My folks married in 1946, and my mom kept track of him from then on. I think "we're safe."
You should contact my uncle (whom you met on the visit.) He has gotten very, very deep into genealogy, and has got his side of the family (my mom's side) back to France in the 1300s. I was happy enough finding out who-all my relatives were in the 1800s. But then the list just keeps going on and on...and on. I feel vaguely like an Old Testament biblical character...
My father was in Europe during WWII, and all I know is that he was in tanks and he got a Bronze Star. Assuming that we're not talking about the same guy**, my back-of-the-mind project for someday is to build a Sherman tank in his memory.
**It's not really out of the question, I suppose, as now that I am studying up on genealogy, I find that he had at least a couple of other wives beside my mother, and I haven't come close to filling in the blanks yet. So far I know about wives in NJ, WA, OR and NY, beginning in 1950, so perhaps he could have visited your neck of the woods too...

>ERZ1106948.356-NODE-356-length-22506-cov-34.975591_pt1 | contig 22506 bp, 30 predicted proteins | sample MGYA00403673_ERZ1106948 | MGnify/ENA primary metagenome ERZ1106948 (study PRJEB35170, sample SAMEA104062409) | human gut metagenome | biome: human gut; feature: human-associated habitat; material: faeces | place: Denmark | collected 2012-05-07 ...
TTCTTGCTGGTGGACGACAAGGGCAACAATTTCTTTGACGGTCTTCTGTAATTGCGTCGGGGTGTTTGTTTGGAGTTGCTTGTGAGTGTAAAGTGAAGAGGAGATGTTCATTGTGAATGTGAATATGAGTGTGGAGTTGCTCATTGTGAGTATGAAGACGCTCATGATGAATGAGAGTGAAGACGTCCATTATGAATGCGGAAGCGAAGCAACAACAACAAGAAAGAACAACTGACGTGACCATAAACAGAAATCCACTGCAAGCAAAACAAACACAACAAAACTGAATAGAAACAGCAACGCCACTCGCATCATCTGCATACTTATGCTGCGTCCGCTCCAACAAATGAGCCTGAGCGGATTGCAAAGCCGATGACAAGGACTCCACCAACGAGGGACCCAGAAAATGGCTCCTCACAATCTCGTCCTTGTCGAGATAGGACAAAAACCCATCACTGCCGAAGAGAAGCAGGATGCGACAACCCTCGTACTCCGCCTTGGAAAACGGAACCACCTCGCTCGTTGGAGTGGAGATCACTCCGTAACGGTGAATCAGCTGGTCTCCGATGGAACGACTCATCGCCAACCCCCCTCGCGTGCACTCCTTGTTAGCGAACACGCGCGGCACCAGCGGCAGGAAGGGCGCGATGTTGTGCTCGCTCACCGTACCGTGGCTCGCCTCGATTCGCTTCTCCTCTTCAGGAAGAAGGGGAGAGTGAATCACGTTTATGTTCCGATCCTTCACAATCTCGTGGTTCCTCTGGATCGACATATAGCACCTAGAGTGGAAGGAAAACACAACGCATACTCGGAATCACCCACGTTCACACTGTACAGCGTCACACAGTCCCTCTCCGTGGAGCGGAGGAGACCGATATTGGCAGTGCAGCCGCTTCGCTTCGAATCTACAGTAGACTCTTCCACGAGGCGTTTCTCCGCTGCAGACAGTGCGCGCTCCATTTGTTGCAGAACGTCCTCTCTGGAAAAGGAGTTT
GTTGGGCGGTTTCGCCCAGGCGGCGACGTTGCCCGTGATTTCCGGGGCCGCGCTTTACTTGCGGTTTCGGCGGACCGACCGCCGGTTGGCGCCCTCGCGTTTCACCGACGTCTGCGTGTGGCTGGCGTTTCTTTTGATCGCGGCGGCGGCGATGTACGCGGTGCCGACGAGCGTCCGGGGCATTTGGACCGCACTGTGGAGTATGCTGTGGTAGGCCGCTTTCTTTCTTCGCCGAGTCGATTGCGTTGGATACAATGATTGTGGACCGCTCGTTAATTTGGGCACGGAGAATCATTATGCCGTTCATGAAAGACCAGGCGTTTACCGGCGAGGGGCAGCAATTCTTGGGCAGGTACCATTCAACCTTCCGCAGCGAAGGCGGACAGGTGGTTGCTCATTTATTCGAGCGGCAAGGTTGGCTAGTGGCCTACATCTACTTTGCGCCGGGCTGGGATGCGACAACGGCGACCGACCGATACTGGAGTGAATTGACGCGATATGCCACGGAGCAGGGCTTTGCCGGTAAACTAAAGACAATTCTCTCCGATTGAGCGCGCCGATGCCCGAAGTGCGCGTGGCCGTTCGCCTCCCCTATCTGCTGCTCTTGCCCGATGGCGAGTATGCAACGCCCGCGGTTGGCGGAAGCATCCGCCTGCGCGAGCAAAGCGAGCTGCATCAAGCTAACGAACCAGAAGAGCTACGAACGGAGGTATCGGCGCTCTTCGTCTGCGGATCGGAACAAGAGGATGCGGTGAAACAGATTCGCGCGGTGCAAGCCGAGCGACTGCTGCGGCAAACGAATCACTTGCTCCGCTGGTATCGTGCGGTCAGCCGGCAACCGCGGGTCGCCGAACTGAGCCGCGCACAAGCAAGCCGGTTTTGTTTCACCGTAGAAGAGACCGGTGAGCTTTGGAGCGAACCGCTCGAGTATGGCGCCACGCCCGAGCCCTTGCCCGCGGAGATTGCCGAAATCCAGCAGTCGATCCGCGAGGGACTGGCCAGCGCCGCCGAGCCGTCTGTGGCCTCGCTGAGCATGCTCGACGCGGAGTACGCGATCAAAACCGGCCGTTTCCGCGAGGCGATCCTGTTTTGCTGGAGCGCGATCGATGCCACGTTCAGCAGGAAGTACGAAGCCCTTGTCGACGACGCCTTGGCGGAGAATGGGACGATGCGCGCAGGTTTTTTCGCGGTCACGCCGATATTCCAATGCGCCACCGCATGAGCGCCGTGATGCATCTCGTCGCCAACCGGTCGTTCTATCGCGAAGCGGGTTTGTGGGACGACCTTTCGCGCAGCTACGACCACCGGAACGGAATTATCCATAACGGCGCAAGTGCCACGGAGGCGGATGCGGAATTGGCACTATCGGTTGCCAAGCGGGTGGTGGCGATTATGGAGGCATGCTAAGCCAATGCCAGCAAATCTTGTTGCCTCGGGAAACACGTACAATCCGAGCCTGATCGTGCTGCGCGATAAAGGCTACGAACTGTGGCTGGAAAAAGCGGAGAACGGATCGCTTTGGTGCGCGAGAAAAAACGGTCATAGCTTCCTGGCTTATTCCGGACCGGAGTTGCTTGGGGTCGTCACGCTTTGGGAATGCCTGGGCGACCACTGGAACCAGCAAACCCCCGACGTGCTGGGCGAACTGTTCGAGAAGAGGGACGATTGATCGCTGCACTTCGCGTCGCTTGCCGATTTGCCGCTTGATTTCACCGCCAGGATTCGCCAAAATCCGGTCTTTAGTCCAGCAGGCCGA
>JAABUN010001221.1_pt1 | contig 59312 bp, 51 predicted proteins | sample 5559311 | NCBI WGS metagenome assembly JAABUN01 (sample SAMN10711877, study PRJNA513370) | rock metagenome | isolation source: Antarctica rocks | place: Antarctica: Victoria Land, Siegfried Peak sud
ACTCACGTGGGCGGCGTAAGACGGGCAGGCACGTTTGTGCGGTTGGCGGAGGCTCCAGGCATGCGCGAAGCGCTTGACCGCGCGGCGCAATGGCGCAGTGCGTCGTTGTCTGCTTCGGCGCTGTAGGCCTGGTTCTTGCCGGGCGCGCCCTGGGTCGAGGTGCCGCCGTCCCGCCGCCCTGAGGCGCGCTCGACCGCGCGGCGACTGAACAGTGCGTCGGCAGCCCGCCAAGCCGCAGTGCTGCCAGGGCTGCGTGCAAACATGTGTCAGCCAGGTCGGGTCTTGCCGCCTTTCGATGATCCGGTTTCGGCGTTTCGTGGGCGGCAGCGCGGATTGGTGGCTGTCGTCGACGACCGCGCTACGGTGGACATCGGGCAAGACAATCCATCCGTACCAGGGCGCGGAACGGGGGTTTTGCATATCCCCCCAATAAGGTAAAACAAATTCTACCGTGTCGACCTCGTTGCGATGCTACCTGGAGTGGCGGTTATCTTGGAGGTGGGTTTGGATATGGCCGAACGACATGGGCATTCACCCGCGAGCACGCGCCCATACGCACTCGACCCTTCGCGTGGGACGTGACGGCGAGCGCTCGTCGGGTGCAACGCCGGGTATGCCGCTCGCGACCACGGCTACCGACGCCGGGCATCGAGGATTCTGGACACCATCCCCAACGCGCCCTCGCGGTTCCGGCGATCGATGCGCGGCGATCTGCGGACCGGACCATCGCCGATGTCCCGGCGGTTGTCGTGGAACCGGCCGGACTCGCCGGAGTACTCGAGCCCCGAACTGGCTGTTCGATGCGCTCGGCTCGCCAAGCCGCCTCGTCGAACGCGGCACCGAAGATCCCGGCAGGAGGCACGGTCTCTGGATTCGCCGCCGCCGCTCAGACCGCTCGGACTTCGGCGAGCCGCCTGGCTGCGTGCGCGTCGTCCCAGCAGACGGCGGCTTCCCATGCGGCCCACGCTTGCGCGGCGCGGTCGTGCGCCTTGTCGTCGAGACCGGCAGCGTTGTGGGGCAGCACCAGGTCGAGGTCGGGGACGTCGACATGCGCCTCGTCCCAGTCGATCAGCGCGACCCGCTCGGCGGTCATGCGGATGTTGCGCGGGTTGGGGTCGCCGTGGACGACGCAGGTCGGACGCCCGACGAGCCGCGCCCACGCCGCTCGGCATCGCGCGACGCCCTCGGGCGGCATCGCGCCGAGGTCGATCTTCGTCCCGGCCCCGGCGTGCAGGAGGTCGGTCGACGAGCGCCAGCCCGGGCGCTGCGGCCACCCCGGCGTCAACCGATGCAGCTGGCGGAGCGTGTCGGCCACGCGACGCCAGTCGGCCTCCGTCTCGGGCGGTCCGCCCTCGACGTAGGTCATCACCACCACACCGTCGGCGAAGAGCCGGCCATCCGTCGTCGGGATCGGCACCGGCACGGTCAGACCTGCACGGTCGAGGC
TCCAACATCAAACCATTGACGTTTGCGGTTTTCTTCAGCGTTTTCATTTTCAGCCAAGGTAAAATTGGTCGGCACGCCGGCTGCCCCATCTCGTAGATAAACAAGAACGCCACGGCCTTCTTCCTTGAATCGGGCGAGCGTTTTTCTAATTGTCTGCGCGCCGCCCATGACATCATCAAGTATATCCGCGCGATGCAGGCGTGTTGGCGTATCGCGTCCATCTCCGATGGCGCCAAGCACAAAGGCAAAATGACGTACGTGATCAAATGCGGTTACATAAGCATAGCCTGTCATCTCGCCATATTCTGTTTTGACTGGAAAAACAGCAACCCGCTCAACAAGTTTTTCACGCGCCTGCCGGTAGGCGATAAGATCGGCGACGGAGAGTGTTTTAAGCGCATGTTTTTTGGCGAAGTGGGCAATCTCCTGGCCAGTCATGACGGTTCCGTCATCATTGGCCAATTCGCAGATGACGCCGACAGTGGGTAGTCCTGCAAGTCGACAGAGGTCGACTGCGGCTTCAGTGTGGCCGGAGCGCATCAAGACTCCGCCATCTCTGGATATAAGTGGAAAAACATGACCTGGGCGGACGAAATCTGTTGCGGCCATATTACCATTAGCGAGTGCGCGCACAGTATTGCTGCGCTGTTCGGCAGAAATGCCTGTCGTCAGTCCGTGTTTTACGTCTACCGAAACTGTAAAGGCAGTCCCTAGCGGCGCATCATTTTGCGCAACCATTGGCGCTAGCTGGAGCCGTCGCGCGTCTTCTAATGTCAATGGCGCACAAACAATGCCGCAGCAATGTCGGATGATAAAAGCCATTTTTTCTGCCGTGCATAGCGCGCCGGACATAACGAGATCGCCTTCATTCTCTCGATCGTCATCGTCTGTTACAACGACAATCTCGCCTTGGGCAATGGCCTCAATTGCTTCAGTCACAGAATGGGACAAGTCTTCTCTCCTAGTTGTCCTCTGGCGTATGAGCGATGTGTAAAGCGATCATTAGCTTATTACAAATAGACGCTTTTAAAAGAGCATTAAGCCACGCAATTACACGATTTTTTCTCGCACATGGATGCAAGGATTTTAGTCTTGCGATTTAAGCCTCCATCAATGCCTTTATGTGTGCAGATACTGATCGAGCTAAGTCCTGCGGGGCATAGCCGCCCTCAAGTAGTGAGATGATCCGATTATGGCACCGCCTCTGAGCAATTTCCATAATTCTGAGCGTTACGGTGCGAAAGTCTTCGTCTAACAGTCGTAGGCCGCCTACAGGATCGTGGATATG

My father served "in armor" in WWII as a radioman. He told me that he had ridden in tanks, but when his unit got to combat, he was in the command halftrack, and that was the vehicle he got his Bronze Star in. He died back when I was 18, but I am "inclined to keep a halftrack" around, somewhere. (I generally avoid armor...not a favorite subject at all.)
As a child of 3 or 4, I clearly recall being given an old Auburn rubber halftrack toy. Later, as a teenager, I picked up a Hotwheels halftrack, which survived multiple moves, ending up in my current place. Some years back, I got an old 1:76 Airfix halftrack, disposed of the Hotwheels number, and proudly built it. There! I finally had a "real" half track.
Except... I then began research. The old Airfix model is a mish-mash of M3 and M5 features, and as the British mainly used them as cargo haulers, not troop carriers, it lacks seating in the rear.
Still, I have grown to love the thing. It is venerable and "nostalgic"...a "toy from my youth" by its era...while still remaining a fitting emblem of my father's service. I call it Chitty-chitty Bang Bang because it has the huge front fenders of an M5 halftrack...almost looks like it could fly.
OT, but you asked...